11. Emily5:32 PM

    At the very least the powers that be should let all 19 from Round 6 take part in the press conference, the Shaq thing, whatever other events are planned this afternoon, profile all 19 on the ABC website, and let those who happened to live in states at the beginning of the alphabet sit on the stage tonight until Round 6 is officially over.

  12. Marsha5:32 PM

    Given that you can't predict any of this - you have no idea how those final 6 will do, or how the first 13 were going to do - isn't the best thing to either pick 19, or what's left after the next round? Who benefits if all 6 of these kids go down in Round 6? There's a perfectly decent chance not only of that happening, but of the final 4 going down to 1 after Round 7 alone. It's just as likely that a 4 kid final group will go on forever or drop like flies as a 19 kid final group will.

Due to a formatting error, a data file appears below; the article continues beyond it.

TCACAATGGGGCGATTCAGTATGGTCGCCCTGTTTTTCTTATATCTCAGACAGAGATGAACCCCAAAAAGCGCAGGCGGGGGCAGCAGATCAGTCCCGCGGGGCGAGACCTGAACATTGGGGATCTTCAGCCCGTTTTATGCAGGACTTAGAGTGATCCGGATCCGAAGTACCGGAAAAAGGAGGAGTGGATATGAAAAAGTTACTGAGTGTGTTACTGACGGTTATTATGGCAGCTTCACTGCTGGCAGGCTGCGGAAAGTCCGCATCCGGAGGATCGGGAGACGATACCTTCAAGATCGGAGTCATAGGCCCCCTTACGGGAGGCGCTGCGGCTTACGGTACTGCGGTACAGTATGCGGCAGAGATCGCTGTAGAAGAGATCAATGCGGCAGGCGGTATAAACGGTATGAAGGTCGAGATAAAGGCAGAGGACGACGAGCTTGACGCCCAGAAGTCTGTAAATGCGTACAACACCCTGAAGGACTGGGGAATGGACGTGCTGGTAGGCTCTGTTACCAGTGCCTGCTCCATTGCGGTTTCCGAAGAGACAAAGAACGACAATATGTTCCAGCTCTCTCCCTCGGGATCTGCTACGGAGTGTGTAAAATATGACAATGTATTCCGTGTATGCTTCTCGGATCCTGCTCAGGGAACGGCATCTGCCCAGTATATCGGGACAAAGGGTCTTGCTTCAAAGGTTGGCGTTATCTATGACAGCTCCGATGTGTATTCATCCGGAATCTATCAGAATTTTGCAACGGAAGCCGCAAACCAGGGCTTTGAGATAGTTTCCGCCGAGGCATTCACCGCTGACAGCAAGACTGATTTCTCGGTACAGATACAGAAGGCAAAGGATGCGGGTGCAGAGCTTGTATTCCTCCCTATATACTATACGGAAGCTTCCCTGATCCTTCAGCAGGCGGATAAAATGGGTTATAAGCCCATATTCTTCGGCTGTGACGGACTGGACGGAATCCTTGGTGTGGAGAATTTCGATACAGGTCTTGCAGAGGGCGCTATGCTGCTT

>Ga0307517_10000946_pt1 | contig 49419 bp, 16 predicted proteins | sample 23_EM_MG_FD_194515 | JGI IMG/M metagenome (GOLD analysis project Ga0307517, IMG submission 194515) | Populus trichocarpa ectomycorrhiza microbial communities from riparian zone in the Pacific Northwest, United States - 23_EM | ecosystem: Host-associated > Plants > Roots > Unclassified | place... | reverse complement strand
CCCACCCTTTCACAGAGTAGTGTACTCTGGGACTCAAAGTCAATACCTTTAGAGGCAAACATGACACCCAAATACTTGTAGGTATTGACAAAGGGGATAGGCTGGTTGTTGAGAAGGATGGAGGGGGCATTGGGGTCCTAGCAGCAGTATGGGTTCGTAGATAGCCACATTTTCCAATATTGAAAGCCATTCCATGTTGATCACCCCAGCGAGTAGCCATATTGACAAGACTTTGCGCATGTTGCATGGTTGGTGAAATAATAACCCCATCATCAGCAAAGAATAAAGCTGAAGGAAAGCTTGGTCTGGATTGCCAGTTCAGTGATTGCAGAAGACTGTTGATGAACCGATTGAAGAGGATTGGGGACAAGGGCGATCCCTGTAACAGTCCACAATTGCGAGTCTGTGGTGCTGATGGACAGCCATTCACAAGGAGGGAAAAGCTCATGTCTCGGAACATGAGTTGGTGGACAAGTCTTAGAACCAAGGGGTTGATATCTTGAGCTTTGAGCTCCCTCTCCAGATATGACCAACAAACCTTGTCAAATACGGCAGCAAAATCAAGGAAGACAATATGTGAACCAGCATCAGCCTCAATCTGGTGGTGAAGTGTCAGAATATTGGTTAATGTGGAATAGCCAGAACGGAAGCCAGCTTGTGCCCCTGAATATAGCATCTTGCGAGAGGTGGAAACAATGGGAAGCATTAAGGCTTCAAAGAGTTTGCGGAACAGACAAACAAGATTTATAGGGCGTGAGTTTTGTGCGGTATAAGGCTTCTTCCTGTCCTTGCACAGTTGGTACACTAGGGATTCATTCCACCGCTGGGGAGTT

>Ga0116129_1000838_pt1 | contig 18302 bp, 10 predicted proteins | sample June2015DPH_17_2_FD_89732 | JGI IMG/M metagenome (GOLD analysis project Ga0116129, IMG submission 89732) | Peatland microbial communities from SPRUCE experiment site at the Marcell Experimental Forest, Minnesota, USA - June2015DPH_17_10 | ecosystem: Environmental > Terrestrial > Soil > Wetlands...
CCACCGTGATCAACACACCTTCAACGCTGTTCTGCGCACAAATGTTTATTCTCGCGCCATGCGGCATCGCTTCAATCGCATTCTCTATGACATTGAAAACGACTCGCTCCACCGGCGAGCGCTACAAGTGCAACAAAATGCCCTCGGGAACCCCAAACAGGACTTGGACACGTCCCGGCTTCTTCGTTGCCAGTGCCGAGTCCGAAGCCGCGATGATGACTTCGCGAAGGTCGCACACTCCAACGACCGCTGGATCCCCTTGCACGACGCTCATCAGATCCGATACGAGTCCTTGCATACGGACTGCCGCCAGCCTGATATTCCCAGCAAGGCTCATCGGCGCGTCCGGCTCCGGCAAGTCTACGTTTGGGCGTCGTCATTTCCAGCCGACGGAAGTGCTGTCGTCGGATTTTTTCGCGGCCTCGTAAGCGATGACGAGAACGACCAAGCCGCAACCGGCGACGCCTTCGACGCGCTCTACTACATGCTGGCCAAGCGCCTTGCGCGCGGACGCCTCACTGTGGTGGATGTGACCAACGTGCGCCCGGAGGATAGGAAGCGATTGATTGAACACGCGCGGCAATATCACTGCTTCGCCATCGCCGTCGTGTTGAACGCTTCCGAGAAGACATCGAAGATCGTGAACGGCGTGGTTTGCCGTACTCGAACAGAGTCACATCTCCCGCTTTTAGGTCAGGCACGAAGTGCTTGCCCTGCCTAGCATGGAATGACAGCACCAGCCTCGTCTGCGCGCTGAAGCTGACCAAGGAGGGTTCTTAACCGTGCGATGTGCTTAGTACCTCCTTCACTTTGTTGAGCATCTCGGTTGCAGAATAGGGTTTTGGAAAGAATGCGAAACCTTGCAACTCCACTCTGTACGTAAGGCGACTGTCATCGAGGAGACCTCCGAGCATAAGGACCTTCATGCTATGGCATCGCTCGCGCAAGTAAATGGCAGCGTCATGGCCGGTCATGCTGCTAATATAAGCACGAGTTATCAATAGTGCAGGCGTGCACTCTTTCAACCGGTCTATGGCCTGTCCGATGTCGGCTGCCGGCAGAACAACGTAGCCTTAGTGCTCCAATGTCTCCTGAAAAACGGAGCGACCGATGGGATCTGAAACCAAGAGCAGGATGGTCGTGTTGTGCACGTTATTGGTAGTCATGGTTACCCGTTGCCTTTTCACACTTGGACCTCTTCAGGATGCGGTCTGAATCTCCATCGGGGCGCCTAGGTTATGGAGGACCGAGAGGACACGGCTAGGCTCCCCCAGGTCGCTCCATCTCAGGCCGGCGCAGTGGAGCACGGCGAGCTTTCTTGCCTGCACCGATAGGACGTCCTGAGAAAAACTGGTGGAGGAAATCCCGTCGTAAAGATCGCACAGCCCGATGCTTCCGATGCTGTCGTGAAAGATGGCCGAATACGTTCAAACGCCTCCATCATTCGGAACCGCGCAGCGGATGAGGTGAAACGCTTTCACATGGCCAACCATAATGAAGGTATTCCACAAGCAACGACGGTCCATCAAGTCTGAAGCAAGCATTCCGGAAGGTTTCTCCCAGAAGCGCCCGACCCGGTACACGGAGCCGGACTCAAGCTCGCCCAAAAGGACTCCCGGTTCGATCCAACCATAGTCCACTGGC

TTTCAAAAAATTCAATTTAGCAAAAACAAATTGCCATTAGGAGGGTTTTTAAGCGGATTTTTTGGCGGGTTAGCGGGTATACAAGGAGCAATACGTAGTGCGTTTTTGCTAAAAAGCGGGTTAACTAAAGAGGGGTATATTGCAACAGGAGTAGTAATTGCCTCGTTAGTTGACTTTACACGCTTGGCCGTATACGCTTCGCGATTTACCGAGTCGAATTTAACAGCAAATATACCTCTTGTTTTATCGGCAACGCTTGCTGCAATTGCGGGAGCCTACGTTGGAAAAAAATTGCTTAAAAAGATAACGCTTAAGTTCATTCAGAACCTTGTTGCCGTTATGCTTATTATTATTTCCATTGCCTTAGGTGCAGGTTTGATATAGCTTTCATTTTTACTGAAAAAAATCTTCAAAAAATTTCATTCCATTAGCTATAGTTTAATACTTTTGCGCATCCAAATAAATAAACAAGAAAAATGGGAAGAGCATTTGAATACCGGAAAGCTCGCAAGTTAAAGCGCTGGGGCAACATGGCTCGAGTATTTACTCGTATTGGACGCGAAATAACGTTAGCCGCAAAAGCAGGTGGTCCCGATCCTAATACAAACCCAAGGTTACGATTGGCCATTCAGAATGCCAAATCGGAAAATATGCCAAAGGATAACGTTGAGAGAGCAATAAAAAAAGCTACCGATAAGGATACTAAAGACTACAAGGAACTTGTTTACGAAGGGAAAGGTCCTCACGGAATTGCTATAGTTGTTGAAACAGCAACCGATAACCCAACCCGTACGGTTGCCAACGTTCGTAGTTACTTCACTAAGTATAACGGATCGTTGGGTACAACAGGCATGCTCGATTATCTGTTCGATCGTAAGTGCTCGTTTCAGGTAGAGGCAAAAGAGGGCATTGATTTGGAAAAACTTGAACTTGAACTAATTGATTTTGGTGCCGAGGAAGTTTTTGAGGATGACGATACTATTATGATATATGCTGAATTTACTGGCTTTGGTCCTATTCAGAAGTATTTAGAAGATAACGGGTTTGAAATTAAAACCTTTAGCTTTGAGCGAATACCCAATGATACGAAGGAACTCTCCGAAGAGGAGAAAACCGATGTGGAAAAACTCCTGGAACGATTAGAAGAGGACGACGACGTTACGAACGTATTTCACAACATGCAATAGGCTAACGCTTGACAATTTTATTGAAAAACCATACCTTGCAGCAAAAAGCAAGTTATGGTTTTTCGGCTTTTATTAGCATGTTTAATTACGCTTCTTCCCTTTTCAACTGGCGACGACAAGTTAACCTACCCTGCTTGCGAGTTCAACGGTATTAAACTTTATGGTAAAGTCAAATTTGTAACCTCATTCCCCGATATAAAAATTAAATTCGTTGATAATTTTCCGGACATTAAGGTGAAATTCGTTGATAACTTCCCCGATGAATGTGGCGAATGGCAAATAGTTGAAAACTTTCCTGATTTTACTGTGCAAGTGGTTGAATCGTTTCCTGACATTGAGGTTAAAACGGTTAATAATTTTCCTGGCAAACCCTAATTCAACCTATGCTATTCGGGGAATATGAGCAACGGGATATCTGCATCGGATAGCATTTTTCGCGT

Round 6 hadn't gone on very long. I missed most of it because someone dropped by my office for a short meeting. And the rounds were being broken up by loooong commercial blocks and speller packages.

    If we're making these decisions by what's good for TV, then by all means, let's be horrible to the kids. While we're at it, let's make baseball games end in ties after nine innings no matter what, and set a fixed time on tennis games so that whoever is up at the end of 90 minutes wins.

    It's a competition, and a competition for kids at that. It should be fair. Playing by their own rules is fair. I don't like the way their rules allow for the split of a round, but it's in the rules, and I suppose it's acceptable. But they're not playing by their own rules, and it sucks.

  13. FormerSpeller5:44 PM